Study Raises Concern on European Antisemitism
While some Western European governments have made strides in tackling increasingly violent expressions of antisemitism, a number of European nations — notably former Soviet bloc countries — have failed to monitor and prosecute hate crimes, according to a new study released this week by a human rights group.
“A few countries — the United Kingdom, France, Germany — have done much more in recent years,” said Michael Posner, president of Human Rights First, which authored the report. “But in many countries, the governments are not paying attention to this problem of antisemitism.”
Posner cited Russia and Ukraine as prime examples. He also said that Scandinavian countries — often praised for their human rights records — have failed to break down hate crime statistics and thus have not monitored antisemitic violence closely.
By contrast, he said that the United States remained a model at the federal level, even though he raised some concerns over the uneven focus of state and local authorities.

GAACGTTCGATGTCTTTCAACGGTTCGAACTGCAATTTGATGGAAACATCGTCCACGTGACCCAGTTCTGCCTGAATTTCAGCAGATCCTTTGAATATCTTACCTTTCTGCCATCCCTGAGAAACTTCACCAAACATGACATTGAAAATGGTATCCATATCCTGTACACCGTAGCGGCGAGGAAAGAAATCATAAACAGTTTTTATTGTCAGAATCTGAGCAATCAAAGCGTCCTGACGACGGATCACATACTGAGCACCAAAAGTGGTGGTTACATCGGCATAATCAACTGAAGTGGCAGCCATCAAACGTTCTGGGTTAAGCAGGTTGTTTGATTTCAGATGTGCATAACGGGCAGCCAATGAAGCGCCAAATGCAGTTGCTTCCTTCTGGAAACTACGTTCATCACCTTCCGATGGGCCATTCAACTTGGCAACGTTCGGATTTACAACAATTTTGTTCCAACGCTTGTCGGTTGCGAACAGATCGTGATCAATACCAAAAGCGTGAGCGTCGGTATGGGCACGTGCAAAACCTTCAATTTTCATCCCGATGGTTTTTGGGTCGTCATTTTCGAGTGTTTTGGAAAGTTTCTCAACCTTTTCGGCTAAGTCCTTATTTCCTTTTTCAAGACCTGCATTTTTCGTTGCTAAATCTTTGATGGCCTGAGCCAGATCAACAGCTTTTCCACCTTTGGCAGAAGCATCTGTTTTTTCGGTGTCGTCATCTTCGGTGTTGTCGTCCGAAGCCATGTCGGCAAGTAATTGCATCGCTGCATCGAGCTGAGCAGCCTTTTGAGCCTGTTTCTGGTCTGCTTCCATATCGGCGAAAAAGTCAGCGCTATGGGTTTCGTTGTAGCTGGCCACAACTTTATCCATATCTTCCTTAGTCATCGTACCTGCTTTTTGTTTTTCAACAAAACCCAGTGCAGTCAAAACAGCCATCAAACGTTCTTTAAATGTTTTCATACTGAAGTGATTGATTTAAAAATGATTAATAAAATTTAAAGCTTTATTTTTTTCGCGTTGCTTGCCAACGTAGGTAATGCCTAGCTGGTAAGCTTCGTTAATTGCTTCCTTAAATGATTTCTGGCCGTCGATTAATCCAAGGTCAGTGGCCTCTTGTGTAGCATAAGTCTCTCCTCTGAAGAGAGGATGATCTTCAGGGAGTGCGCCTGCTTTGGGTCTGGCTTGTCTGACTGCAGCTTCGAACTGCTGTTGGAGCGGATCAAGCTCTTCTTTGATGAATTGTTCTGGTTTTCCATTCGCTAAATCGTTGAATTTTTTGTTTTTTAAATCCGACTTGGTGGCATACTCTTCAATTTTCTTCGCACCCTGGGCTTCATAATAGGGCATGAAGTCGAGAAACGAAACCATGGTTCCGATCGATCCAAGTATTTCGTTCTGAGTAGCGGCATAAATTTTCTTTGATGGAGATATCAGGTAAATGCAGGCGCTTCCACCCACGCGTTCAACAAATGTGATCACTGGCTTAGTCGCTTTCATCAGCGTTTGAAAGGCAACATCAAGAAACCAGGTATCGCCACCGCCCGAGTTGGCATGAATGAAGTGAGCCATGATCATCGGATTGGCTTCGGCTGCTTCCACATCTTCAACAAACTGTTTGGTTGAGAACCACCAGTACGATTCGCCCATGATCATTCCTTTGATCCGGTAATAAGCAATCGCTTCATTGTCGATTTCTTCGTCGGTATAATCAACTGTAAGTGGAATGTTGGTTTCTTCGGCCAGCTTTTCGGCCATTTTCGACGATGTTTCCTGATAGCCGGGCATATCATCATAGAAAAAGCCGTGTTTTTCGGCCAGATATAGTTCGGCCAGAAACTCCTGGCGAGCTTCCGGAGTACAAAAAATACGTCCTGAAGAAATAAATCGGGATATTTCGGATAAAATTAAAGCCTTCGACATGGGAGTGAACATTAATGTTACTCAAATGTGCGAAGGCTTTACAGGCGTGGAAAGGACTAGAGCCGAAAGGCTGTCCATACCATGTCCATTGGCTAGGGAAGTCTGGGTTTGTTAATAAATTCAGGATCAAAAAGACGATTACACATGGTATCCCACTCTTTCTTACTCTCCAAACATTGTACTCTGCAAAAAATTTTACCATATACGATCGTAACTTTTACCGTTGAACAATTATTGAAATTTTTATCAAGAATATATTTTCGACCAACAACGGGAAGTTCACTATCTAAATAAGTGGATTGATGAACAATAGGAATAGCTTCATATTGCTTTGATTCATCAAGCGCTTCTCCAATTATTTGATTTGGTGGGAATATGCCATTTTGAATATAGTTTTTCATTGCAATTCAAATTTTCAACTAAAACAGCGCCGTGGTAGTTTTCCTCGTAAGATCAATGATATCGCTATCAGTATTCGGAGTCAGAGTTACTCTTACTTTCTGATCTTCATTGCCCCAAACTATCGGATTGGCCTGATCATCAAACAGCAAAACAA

Still, “anti-Semitic incidents in Europe and North America — including acts of violence — remain at historically high levels,” the report said. “Throughout much of Europe, anti-Semitic hate crimes occur at a much greater frequency than in the 1990s. Even where the reported number of incidents has declined from one year to another as it has in some countries, the proportion of incidents involving personal attacks on Jews has risen precipitously when compared to attacks on property.”
The survey by Human Rights First follows a series of more limited studies on antisemitism and hate crimes in Europe. It is meant to become an annual, in-depth assessment of the steps taken by the 56 members of the Organization for Security and Co-operation in Europe.
Last month, the Anti-Defamation League released a poll showing that a plurality of Europeans believe that Jews are more loyal to Israel than to their resident countries, that they have too much power in business and that they talk too much about the Holocaust.
Jewish groups have routinely clashed with human rights groups over the latter’s criticism of Israeli policies in the Palestinian territories and in Lebanon. At the same time, on the issue of denouncing the rise of antisemitism in Europe, they seem to have found common ground, Posner said.
According to Posner, his organization believes that the fight against antisemitism should be seen as a global human rights issue.
“We want to raise it to a higher level,” he said.